With the release of the movie Ender’s Game, many people have been asking whether the political and religious views of the book’s author, Orson Scott Card, should affect their opinion of the movie. Though I have not been following the debate closely, I understand that some people even called for a boycott of the film (which, evidently, was not successful). On the geek culture podcast The Incomparable, host Jason Snell used the occasion to speak more broadly about authors whose views, personality, or later writing caused him and his fellow panelists to reject their earlier, classic work. The podcast – entitled “I Assume Everyone Is Awful” – is quite good, and I recommend listening to it. They cover many of the same authors that I’ve given up on or struggled with myself.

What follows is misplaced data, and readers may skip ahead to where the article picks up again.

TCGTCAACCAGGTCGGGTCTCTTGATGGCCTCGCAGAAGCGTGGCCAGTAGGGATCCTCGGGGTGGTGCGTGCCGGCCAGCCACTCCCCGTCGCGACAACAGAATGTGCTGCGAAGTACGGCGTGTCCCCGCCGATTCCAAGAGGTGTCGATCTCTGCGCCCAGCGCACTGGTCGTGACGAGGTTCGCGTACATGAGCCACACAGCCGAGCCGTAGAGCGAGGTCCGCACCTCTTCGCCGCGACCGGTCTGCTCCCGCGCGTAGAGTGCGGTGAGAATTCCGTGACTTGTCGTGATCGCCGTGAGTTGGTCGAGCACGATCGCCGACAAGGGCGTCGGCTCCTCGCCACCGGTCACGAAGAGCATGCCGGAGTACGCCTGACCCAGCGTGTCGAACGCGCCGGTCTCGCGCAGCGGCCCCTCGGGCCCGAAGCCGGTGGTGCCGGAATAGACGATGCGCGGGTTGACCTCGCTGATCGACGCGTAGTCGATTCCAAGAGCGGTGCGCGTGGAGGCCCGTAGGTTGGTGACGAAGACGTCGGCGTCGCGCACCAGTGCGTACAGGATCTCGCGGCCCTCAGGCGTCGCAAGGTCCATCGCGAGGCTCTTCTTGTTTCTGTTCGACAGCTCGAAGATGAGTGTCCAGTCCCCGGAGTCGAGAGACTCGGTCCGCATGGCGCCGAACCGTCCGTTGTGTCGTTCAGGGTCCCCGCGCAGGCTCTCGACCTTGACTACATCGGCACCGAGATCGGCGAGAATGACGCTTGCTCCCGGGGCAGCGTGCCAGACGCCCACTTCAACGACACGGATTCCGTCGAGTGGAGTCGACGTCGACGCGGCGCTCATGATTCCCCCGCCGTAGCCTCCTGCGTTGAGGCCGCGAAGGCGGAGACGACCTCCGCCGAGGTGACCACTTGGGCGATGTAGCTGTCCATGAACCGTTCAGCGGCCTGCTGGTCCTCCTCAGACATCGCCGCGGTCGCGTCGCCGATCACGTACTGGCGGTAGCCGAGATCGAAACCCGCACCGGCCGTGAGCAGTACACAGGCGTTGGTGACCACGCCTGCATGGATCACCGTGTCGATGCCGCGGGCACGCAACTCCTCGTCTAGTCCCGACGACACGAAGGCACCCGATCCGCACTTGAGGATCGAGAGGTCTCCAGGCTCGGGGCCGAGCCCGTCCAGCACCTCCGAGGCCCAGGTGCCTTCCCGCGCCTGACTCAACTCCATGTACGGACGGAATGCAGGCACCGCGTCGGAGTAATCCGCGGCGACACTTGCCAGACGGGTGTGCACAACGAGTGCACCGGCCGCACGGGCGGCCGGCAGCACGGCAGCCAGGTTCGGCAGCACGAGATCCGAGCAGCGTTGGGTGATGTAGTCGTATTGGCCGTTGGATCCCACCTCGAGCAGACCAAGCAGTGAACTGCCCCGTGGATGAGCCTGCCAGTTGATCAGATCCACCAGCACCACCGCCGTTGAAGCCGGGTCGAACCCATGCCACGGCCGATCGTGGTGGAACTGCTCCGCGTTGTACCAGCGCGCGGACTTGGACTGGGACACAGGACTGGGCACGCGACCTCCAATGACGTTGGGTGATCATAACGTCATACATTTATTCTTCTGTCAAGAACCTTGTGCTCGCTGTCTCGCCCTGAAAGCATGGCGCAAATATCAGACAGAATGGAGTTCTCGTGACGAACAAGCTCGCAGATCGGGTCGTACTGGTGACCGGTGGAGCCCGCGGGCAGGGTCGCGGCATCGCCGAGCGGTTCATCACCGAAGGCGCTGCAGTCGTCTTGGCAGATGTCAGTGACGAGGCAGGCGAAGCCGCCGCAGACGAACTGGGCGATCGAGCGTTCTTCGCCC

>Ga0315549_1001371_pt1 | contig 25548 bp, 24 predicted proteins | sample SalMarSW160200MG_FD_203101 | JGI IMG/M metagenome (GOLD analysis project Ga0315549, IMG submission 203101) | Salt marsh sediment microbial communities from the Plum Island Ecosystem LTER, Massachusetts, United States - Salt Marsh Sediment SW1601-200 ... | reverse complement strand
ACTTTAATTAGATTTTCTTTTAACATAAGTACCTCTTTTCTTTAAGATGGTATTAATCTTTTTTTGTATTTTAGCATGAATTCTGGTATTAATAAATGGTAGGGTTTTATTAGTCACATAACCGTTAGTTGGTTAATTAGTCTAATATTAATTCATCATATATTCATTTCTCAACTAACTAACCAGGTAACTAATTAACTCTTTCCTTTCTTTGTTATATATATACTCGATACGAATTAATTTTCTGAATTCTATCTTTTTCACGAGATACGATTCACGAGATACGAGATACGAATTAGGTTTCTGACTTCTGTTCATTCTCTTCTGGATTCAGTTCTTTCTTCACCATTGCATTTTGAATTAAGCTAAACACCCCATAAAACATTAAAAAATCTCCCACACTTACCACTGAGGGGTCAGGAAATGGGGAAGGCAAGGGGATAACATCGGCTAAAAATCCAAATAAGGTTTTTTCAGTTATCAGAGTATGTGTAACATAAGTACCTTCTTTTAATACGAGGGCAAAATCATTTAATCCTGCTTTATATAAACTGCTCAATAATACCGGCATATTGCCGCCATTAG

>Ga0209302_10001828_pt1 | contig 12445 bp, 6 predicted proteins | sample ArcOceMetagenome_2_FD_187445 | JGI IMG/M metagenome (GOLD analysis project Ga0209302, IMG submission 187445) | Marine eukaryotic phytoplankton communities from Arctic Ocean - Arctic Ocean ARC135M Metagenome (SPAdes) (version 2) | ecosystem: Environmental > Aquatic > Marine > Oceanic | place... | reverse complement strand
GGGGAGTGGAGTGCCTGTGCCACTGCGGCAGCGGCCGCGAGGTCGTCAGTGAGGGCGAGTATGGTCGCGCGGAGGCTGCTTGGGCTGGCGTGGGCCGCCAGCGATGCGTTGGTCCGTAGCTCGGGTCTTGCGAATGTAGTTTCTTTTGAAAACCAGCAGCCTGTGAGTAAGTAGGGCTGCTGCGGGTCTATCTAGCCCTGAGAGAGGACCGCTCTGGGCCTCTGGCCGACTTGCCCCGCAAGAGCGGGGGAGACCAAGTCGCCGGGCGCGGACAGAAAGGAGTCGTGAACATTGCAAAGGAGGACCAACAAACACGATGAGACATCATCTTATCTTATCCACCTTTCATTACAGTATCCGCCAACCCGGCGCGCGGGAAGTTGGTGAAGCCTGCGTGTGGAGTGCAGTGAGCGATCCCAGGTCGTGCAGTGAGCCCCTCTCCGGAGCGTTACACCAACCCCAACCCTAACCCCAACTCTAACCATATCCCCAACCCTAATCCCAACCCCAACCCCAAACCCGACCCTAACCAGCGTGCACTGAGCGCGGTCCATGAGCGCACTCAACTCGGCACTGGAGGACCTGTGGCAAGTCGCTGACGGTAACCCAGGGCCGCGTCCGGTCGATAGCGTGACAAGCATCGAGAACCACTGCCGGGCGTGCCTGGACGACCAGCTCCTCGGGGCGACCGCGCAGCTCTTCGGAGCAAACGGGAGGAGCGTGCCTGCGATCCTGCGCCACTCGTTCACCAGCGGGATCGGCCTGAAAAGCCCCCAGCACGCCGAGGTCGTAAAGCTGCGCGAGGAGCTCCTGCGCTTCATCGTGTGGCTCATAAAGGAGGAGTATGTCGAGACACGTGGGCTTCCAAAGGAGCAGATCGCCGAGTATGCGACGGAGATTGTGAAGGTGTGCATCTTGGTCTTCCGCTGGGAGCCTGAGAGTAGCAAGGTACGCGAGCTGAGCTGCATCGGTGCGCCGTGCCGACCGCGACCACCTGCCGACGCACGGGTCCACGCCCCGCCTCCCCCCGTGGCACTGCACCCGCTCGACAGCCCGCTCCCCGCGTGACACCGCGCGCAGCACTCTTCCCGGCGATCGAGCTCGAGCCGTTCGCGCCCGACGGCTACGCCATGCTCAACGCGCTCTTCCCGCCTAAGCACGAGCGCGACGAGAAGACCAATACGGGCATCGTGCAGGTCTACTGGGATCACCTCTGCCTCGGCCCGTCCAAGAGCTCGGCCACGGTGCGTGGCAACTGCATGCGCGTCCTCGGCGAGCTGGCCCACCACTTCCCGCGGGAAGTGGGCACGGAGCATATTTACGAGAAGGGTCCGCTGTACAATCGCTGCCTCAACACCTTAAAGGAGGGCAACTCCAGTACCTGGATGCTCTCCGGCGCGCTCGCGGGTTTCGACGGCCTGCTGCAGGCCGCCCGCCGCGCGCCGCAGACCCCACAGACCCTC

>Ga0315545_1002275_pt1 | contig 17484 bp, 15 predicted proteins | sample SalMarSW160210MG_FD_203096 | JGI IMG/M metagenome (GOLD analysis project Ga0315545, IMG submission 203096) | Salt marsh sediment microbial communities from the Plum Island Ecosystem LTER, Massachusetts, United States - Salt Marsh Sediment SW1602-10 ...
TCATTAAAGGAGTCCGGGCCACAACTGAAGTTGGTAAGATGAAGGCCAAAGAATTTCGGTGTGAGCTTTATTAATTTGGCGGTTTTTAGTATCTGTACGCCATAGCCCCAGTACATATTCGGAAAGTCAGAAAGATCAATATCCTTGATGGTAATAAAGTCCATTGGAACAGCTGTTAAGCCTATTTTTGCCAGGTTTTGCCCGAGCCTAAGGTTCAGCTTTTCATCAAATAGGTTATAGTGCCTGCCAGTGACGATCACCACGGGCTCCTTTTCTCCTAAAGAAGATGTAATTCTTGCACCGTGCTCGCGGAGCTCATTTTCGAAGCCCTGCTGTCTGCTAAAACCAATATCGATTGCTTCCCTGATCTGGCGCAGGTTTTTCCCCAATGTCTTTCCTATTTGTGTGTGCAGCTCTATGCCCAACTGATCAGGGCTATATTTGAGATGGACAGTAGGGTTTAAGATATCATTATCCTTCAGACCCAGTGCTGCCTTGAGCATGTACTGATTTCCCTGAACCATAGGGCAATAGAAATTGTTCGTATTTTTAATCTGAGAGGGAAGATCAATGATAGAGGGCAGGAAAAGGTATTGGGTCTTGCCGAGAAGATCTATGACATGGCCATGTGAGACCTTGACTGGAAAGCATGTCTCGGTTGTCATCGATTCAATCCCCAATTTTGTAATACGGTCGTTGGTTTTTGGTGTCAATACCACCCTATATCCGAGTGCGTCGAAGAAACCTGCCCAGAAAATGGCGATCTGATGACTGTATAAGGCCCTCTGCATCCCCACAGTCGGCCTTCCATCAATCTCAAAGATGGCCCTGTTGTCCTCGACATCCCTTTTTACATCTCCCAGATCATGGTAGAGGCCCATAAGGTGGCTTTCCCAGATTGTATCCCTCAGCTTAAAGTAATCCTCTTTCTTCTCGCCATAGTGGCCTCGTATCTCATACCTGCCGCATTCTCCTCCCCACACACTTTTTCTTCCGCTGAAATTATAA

Throughout the podcast, though, I kept wondering about an assumption at the heart of the conversation. Would it have made sense for them to be discussing, say, accountants and plumbers in the same way? Even staying within the work of writing, should we care about the political or religious views of technology writers? Since the Romantics, art has been regarded differently than other kind of work. Art has been considered to be a form of personal expression different in quality than other forms of work, and the artist has been considered the kind of person whose expressions matter more than other persons.
I’m not convinced that art should be considered as a different category of work, which led me to wonder:
Should our work be considered a form of personal expression?
There are at least three valid answers to this question. Continue reading Should We Consider Our Work a Form of Personal Expression?